Lafayette

Mar 10, 2012 12:14 AM by Maddie Garrett

Offensive or Just a Joke? Students Speak Out on Comic in UL Paper

Some University of Louisiana Lafayette students are upset over a comic strip that ran in this week's edition of the campus newspaper, The Vermilion. Those students say the cartoon is racially charged and shouldn't have run in the student-run paper. The Vermilion's editor in chief explains why they printed the cartoon and students from both sides of the issue voice their opinions.

"My first reaction, I couldn't believe that UL's public newspaper would actually put something out like that for everyone else to see to represent the school as a whole," said Theron Cunningham, Vice President of the Black Male Leadership Association.

The comic strip shows a black man going to a store to buy a new TV. The salesman offers him two options, saying the more expensive TV "comes bundled with grape soda and a bucket of fried chicken." In the last frame of the comic, the man says "i'll take it!" and the salesman is shown holding the money in his hand. It's the reference to grape soda and fried chicken that most students said offended them.

"I feel it was more so offensive and stereotypical, and we fight those stereotypes everyday," said UL student Demarcus Runnels.

But not everyone saw it as offensive. Sydnei Prosper is a student at UL, in full disclosure she is also engaged to the artist, she said it was only meant as a harmless joke.

"To use an outdated stereotype such as fried chicken or grape soda is clearly satirical, it's clearly not intended to be racist in any way," said Prosper.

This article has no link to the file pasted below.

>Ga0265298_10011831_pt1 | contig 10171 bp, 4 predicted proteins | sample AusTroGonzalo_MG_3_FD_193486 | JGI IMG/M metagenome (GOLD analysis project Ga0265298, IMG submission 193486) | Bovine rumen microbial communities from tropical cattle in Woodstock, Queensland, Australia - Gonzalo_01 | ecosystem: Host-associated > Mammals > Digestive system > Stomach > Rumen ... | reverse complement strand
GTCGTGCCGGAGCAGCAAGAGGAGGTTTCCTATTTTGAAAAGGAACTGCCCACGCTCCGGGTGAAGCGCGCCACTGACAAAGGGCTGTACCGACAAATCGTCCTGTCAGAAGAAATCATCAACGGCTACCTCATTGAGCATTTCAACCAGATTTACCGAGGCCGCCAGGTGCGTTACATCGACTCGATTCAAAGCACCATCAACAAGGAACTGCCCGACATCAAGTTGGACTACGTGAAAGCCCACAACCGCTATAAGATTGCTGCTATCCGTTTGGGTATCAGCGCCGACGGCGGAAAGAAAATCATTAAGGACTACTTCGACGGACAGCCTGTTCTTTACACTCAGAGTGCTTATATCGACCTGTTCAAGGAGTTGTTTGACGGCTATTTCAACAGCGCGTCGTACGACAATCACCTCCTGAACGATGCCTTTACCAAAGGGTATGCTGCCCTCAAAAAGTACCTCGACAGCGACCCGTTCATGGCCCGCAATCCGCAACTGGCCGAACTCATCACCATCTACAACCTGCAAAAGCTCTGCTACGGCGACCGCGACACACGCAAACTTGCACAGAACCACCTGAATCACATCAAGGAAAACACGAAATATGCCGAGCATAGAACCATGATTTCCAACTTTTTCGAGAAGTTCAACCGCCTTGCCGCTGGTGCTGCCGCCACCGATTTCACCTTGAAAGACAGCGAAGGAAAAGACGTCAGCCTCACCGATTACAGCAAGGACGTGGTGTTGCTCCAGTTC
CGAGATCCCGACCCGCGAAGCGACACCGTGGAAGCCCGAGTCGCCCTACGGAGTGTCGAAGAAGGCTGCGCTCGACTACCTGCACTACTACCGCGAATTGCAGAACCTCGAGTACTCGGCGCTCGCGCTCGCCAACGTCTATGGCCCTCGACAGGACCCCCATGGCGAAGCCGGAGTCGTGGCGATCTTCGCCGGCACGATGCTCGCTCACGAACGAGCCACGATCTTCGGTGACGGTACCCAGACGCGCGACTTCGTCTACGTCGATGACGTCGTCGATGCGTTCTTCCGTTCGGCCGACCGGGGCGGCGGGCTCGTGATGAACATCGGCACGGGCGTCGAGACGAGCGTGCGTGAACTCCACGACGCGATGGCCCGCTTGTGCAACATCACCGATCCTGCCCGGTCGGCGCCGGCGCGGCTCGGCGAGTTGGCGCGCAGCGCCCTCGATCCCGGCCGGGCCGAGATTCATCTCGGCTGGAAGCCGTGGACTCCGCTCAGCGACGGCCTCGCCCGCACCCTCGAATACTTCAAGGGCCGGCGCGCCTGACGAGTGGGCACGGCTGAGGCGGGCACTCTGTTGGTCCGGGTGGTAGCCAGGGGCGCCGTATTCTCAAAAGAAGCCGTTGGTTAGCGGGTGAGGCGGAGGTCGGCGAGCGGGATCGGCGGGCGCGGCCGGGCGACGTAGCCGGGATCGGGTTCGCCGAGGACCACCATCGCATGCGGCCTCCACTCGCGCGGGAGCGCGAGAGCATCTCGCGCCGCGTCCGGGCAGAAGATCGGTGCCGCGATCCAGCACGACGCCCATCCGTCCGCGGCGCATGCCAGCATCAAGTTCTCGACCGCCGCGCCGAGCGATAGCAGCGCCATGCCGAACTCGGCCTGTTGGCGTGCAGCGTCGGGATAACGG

The Vermilion's Editor in Chief, Nick Fontenot, explained the paper's decision to run the comic. He said it was never meant to be racist or harmful.

"I didn't want to get into something where I start censoring the staffers, start censoring people that are writing articles, censoring people that are drawing cartoons, I want to give them the freedom to do what they want. And being that he was black I thought hey, he's not going to do something that's offensive to his own race, this is going to be ok," said Fontenot.

But these upset students said the fact that the artist is black doesn't make the comic strip OK.

"There is racism within your own race and we need to acknowledge that," said Allegra Lumpkin.

"I know some people think we are making a big deal about this or we're taking it too far, but if you don't stand for something then you'll fall for anything and as a race and as a people we should stand up and fight for what we believe in because this is not right and we will not stand for this," added Jordan Johnson.

The students said they have already met with the paper's staff to voice their concerns. Fontenot said the next issue, which comes out on Wednesday, will include an editorial from the artist on why he drew the cartoon and why doesn't think it was offensive, and another staff member will write an editorial on why he thinks the comic was offensive. Fontenot said additional editorials submitted on the issue will be published as well.

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